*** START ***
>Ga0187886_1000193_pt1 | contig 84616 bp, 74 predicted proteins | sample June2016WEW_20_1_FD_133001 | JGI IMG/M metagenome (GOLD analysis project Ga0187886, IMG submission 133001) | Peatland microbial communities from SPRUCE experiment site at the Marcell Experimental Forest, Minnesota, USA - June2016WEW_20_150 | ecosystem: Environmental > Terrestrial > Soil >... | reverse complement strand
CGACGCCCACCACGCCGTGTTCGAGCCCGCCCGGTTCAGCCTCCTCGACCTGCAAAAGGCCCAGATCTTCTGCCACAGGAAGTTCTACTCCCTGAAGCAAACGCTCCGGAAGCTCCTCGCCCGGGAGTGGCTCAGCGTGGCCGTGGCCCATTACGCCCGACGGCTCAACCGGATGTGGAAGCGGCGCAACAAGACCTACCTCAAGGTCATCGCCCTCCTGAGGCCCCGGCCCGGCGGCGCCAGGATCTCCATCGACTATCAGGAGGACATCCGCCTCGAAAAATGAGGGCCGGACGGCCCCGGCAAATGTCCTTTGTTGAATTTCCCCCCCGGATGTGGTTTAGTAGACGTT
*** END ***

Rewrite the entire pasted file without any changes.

>Ga0187886_1000193_pt1 | contig 84616 bp, 74 predicted proteins | sample June2016WEW_20_1_FD_133001 | JGI IMG/M metagenome (GOLD analysis project Ga0187886, IMG submission 133001) | Peatland microbial communities from SPRUCE experiment site at the Marcell Experimental Forest, Minnesota, USA - June2016WEW_20_150 | ecosystem: Environmental > Terrestrial > Soil >... | reverse complement strand
CGACGCCCACCACGCCGTGTTCGAGCCCGCCCGGTTCAGCCTCCTCGACCTGCAAAAGGCCCAGATCTTCTGCCACAGGAAGTTCTACTCCCTGAAGCAAACGCTCCGGAAGCTCCTCGCCCGGGAGTGGCTCAGCGTGGCCGTGGCCCATTACGCCCGACGGCTCAACCGGATGTGGAAGCGGCGCAACAAGACCTACCTCAAGGTCATCGCCCTCCTGAGGCCCCGGCCCGGCGGCGCCAGGATCTCCATCGACTATCAGGAGGACATCCGCCTCGAAAAATGAGGGCCGGACGGCCCCGGCAAATGTCCTTTGTTGAATTTCCCCCCCGGATGTGGTTTAGTAGACGTT